Project: Increasing the Efficiency and Parallelization of the Time-Domain Optimized Near-Field Estimator Algorithm for Ultrasonic Imaging
University: University of Virginia
Researcher: Ed Hall, University of Virginia Alliance for Computational Science and Engineering
Summary: In medical ultrasound, bright off-axis targets may introduce broad image clutter, which reduces both image contrast and resolution. Recently, we have developed a model-based adaptive beam forming algorithm, called the Time-Domain Optimized Near-Field Estimator (TONE), that significantly increases both image contrast and resolution by conducting a global optimization based on a model of a sparse set of hypothetical source locations. Due to the global nature of this optimization, it is necessary to model, with finely spaced samples, the entire space from which signal may be received. For typical medical ultrasound applications, this model may contain upwards of 2 million hypothetical source locations, requiring matrices containing upwards of 4 trillion elements. This project involves dramatically improving the computational efficiency of a MATLAB program that implements a novel algorithm for TONE. The goal is for the algorithm to process images requiring an order of magnitude more memory in an order of magnitude less time. The TONE algorithm performs an optimization by iteratively solving a set of linear equations with matrices up to 4 trillion elements. The algorithm has been parallelized using distributed matrices, the parallel implementation of the mldivide command, and the spmd construct from the Parallel Computing Toolbox.

Project: Large Scale HIV Alignments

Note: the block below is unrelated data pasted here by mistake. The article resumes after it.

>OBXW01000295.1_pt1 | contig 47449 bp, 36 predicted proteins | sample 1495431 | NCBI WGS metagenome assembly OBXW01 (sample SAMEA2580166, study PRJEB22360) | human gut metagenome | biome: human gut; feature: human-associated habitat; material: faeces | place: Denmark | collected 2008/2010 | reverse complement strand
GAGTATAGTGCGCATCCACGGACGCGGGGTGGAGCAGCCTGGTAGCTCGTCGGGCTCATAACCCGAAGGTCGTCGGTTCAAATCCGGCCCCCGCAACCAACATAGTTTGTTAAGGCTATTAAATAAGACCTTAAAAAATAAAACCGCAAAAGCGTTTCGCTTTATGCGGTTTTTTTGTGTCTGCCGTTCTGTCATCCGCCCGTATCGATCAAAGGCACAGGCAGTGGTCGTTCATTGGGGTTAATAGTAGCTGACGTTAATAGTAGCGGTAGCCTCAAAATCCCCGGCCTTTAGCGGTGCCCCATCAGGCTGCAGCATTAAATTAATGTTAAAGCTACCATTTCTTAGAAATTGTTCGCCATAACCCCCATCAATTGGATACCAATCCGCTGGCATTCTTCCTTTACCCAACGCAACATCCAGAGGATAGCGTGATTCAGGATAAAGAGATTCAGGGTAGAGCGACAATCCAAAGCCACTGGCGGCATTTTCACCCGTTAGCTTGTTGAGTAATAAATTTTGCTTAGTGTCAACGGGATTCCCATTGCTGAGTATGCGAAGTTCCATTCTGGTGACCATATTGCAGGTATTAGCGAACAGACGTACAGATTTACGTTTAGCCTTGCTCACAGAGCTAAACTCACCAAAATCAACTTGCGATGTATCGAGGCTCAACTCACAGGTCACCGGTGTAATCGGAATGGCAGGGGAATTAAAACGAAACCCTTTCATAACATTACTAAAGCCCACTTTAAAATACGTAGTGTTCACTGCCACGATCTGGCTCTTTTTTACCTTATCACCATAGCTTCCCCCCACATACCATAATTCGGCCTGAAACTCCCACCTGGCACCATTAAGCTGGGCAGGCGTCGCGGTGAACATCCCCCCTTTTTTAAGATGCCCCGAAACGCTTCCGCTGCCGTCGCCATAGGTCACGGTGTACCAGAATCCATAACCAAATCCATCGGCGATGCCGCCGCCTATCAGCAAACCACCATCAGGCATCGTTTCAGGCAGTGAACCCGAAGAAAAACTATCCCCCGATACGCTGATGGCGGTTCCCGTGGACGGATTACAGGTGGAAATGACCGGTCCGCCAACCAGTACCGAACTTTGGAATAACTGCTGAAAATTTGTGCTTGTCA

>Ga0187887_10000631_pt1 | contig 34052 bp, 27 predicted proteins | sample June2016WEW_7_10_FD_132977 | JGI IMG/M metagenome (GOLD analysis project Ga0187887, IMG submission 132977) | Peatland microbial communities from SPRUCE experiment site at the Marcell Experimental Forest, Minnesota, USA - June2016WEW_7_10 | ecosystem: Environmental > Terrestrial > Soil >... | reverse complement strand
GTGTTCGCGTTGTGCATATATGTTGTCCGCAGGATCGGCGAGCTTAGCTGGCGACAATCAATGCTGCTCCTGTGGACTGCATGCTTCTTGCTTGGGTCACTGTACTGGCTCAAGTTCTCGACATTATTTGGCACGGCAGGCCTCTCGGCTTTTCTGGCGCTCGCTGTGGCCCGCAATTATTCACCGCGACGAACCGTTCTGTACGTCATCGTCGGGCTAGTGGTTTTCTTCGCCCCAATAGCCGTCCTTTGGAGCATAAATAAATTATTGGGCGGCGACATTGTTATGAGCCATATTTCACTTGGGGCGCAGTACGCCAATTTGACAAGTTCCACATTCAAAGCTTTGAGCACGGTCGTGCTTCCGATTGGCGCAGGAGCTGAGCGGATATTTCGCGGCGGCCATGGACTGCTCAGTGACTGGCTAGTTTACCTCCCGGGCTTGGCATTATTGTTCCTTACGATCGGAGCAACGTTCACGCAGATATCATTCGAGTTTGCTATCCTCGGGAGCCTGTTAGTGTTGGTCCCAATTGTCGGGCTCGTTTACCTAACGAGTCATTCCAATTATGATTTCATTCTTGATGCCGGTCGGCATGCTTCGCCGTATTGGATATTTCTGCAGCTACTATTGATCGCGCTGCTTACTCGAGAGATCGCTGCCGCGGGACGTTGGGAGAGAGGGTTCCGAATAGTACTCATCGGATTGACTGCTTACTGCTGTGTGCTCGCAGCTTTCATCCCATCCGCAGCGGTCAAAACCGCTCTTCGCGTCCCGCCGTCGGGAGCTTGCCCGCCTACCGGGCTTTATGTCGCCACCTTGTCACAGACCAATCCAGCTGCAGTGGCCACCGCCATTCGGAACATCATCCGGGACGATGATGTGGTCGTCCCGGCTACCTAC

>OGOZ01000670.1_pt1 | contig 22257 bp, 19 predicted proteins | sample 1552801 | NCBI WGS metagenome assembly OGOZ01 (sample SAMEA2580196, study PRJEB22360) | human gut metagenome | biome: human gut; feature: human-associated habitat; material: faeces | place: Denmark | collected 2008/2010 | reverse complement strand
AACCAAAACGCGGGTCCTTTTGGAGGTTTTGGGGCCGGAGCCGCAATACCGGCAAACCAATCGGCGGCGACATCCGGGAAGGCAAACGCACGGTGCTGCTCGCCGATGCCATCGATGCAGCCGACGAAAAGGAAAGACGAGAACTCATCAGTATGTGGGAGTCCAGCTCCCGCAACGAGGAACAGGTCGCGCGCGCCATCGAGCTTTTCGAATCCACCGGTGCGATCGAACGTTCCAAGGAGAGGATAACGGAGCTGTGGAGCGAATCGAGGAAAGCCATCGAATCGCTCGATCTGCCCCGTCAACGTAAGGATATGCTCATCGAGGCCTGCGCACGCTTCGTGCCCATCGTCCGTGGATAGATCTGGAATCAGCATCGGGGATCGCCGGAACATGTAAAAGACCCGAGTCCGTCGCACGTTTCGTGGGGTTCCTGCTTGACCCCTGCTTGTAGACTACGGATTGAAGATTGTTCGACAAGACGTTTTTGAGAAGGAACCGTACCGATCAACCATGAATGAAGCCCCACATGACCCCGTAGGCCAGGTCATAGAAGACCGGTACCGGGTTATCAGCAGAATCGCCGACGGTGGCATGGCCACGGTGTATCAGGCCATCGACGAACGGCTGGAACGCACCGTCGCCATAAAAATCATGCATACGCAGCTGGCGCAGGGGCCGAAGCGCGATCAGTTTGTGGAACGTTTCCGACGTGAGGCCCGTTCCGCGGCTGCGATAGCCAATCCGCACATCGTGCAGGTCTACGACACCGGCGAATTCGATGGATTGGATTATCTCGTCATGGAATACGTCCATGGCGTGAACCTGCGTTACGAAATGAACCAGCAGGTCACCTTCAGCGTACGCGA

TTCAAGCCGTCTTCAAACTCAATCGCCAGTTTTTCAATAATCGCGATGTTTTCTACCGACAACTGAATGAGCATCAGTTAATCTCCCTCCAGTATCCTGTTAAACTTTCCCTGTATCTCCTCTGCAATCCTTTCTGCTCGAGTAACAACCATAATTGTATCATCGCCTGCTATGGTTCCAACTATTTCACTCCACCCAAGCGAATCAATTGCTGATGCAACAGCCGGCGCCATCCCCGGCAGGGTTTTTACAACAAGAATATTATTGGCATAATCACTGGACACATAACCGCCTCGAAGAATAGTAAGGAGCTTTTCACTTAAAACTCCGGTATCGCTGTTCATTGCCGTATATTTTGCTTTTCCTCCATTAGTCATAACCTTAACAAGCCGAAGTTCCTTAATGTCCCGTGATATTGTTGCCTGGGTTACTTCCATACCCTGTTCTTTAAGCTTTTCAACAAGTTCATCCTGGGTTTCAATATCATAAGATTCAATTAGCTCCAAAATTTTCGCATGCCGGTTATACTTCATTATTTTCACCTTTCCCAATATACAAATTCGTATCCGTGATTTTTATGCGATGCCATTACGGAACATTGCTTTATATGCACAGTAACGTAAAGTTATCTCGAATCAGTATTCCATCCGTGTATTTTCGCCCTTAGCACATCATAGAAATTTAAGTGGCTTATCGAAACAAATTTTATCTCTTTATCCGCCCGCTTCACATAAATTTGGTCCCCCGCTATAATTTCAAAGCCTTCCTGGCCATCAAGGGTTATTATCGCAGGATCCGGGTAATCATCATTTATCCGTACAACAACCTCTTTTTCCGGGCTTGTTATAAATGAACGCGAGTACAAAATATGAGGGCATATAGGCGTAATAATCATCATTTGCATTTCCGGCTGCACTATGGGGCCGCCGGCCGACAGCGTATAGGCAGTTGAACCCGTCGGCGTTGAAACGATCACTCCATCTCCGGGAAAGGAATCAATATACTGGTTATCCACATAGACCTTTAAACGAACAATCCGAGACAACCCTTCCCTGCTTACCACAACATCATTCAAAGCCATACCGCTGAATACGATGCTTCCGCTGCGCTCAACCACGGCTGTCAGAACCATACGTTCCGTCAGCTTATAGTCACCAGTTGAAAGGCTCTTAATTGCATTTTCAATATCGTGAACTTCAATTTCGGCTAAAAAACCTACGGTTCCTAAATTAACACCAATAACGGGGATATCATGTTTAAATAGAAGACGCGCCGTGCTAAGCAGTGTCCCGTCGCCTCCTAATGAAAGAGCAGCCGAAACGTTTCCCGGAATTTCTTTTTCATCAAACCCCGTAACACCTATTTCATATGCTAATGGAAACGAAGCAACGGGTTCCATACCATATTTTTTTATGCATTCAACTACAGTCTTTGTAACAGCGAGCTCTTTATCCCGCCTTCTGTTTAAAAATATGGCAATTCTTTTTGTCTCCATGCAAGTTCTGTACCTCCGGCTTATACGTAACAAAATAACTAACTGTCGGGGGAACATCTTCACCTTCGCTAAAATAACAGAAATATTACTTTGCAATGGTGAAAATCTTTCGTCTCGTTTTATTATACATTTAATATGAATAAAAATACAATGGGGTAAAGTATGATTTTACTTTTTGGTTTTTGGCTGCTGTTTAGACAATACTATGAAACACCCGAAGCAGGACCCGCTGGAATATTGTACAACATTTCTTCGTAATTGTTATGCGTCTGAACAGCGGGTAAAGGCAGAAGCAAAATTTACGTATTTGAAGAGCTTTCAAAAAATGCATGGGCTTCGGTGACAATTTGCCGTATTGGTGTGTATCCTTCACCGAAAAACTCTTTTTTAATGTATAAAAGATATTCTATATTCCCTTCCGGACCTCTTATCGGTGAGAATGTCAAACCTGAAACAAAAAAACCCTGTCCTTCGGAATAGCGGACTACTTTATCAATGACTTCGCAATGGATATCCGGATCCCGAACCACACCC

University: Drexel University
Researcher: William Dampier, Biomedical Engineering, Science & Health Systems
Summary: HIV viral sequence data from patients is used to determine the functional differences between various subclasses of patients, ie. responders vs. non-responders to therapy, drug-users vs. non-drug-users, etc. The multiple sequence alignment starts by computing pairwise scores between all ~10,000 sequences. Then it uses a progressive alignment technique to create the draft alignment. It is refined using a simulated annealing model to lower the overall alignment score.

Project: Modeling of Power Wheelchair Driving
University: University of Pittsburgh
Researcher: Harshal Mahajan, NSF Quality of Life Technology Center
Summary: There are different techniques used for modeling the driving of a motorized/Power wheelchair. We want to explore using system identification techniques to build models of the wheelchair. Our code uses MATLAB system identification toolbox to build models from the driving data collected.

Project: Muscle Contraction Simulation
University: University of Vermont
Researcher: Bob Devins, Vermont Advanced Computing Center
Summary: Simulating molecular process of muscle contraction.